India is now facing the possibility of having to seek American F-35s if they want to have any stealth fighters to match those China is already producing and Pakistan is planning to order.
In April 2018 India revealed that it had, in February, withdrawn from the joint development and manufacturing agreement with Russia regarding their Su-57 stealth fighter. That agreement committed India to eventually contribute over $8 billion to developing and building Su-57s. India said they might still purchase the Su-57 once it is ready for sale and might even rejoin joint development efforts. But for now, India is writing off nearly $300 million it has already invested.
The Russians have been trying to conceal Su-57 problems since 2013, when Indian pilots and aviation experts had a chance to examine Russian progress and noted that the Su-57 as it was then put together was unreliable and far from finished. The Russian radar, which promised so much has delivered, according to the Indians, insufficient performance and as of 2018 that had not changed. The Indians also noted that the Su-57s stealth features were unsatisfactory. Instead of to these questions, all the Indians got until early 2015 were excuses and promises.
Some Indian Air Force officers who had first-hand experience with the Su-57 now feel to express their frustrations with the Russian developers. As one Indian officer put it, all the current version of the Su-57 could do was take off and land. That may be overstating the situation but not by much. The Su-57 currently lacks the needed engines, sensors and electronic combat and communications systems the Russians promised.
Next, the Russian space program has been forced to concede defeat to SpaceX.
In mid-April 2018 Russia confirmed the obvious and admitted they had lost their huge market share of commercial satellite launches. As recently as 2013 Russia had half that market. Five years later their market share had fallen to about ten percent and Russian showed no signs of regaining their dominance and expected their share of the commercial market to sink to as low as four percent. After 2013 Russia faced growing competition from cheaper, more reliable Chinese satellite launch services. But what really accelerated the Russian decline was the surprising emergence of new American launch technology, mainly the SpaceX reusable launchers (that can regularly return and land intact). This is particularly annoying because it was another unexpected new American technology (fracking) that drove down the world price of Russians main export; oil and natural gas. Fracking also made the United States the major producer of oil and gas and a new competitor for Russia in export markets.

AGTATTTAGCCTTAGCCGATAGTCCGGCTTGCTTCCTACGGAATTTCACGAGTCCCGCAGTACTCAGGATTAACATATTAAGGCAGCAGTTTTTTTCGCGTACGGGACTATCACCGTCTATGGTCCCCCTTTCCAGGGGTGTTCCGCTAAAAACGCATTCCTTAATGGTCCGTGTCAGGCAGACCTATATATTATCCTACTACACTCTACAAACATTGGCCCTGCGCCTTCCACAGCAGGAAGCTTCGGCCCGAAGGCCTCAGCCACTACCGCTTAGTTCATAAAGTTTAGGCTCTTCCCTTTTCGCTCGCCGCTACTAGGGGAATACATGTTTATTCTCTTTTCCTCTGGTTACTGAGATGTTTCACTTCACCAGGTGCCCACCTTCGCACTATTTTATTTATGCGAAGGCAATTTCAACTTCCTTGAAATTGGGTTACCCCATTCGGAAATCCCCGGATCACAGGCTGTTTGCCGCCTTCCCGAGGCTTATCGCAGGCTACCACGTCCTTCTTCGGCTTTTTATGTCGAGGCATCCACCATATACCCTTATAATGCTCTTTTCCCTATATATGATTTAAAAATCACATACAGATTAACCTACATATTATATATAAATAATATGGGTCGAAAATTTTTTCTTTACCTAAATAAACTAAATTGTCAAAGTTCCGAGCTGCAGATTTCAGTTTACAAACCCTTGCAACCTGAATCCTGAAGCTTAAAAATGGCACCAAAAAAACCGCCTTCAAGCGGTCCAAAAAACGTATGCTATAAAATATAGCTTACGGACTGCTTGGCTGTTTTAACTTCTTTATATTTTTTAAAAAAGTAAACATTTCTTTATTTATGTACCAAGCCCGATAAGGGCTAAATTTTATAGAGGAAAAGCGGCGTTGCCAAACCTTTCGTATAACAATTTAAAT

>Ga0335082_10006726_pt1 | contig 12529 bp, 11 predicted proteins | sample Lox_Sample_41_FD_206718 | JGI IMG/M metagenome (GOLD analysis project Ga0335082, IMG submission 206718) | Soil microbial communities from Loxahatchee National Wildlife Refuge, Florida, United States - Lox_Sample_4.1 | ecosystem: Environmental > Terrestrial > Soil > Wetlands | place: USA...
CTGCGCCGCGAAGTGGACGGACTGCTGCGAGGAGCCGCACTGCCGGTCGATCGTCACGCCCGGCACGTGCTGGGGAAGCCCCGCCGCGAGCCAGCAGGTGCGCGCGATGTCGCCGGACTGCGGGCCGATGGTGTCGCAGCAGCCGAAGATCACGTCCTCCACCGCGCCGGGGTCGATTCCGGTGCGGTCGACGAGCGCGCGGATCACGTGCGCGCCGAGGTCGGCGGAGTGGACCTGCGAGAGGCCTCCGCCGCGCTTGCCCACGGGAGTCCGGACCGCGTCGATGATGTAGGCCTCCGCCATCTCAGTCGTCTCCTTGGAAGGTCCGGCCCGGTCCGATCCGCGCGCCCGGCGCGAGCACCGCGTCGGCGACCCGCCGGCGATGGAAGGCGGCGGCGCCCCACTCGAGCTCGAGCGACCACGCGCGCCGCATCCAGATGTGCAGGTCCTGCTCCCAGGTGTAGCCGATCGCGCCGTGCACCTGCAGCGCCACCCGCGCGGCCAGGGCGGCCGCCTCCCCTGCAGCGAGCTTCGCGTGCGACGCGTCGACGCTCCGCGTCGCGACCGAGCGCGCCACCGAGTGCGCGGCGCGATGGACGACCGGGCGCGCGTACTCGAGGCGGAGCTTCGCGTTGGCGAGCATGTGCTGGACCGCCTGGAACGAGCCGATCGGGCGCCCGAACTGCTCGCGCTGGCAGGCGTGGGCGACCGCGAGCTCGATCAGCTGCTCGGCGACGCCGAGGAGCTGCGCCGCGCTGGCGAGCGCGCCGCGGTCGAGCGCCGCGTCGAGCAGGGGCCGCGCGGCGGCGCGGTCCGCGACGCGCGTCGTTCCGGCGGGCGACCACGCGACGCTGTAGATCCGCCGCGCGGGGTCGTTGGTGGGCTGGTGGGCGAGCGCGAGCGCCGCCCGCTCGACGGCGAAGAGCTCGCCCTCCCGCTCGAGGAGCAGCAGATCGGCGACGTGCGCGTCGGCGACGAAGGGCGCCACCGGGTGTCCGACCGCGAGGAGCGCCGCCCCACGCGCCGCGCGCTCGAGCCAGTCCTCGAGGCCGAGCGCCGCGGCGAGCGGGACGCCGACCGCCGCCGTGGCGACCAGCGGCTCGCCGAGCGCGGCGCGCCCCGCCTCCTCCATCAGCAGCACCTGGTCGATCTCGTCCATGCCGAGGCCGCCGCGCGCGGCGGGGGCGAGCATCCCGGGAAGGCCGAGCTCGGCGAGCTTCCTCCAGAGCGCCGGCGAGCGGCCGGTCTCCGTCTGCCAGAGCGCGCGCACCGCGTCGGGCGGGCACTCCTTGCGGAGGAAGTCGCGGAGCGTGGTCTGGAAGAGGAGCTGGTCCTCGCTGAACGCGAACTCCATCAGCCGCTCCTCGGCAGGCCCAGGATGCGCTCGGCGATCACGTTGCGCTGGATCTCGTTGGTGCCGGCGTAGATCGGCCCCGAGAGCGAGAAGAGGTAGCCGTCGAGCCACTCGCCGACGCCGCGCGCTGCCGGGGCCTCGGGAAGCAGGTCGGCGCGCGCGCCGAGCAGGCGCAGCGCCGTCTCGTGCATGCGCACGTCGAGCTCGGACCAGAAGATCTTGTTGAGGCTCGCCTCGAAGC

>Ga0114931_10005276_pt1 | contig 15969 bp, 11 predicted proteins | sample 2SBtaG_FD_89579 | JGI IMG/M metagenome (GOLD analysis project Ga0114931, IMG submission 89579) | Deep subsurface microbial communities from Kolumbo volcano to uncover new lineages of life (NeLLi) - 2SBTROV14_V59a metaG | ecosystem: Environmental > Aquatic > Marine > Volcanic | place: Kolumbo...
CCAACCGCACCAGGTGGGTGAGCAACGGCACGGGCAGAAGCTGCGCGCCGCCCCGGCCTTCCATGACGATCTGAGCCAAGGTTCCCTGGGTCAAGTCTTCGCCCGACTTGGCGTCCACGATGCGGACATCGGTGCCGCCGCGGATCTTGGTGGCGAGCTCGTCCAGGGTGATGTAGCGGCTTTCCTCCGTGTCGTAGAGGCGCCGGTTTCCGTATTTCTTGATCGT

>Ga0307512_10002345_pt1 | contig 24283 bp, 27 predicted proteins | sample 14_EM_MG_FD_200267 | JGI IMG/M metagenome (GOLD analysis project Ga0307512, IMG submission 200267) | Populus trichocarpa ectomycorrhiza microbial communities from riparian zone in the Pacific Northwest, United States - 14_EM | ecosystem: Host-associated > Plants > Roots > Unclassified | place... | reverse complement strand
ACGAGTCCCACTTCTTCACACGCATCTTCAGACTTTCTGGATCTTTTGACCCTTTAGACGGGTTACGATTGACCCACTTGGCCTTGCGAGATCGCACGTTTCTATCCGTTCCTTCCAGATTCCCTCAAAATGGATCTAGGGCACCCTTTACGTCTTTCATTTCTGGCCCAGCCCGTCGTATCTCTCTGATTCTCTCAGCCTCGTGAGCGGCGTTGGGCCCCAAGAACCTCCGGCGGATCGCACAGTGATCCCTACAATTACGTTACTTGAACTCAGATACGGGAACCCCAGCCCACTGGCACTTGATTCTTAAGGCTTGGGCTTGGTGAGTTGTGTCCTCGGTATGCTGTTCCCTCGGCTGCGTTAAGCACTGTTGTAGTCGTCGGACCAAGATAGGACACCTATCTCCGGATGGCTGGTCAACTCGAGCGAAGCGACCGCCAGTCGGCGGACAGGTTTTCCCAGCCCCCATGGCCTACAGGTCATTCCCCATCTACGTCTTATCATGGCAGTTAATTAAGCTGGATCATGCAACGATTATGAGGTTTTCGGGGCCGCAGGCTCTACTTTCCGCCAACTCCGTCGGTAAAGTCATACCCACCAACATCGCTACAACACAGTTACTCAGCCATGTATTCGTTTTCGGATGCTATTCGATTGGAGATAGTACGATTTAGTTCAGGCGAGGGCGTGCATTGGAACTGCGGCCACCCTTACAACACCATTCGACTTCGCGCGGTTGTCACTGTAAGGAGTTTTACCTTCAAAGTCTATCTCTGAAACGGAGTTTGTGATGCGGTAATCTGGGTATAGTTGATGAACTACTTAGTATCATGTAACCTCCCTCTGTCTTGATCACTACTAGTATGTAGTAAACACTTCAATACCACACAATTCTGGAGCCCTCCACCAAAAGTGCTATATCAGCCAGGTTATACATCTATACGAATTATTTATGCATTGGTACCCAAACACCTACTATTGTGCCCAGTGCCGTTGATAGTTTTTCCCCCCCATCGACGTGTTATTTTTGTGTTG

Finally, the Russian submarine force is struggling.
The Russian Navy has made a mess of its SSBN (ballistic missile nuclear subs) force and has done slightly better developing new SLBMs (Sea Launched Ballistic Missile). This is all about what kind of SSBN force Russia will have in the future and what those SSBNs will be capable of. At the moment seem to be “diminished” and “not much”.
In early 2012, Russia announced that its SSBNs would resume long range "combat patrols" within a year. On schedule, the Russian Navy finally accepted its first new Borei class SSBN (Yury Dolgoruky) for service on December 30th 2012. Thus, it appeared that the newly commissioned Yury Dolgoruky would be the first Russian SSBN in many years to make a long range cruise, as soon as it has a working SLBM to arm it. Mass production of Bulava began in 2013, with the goal of producing at least 124 of them. Yury Dolgoruky finally made its first combat patrol in 2015, although it was understood that only about half of the 16 Bulava SLBMs carried would work if launched. Since then the Bulava SLBM is still considered combat ready but only if you accept that about half of them will not work.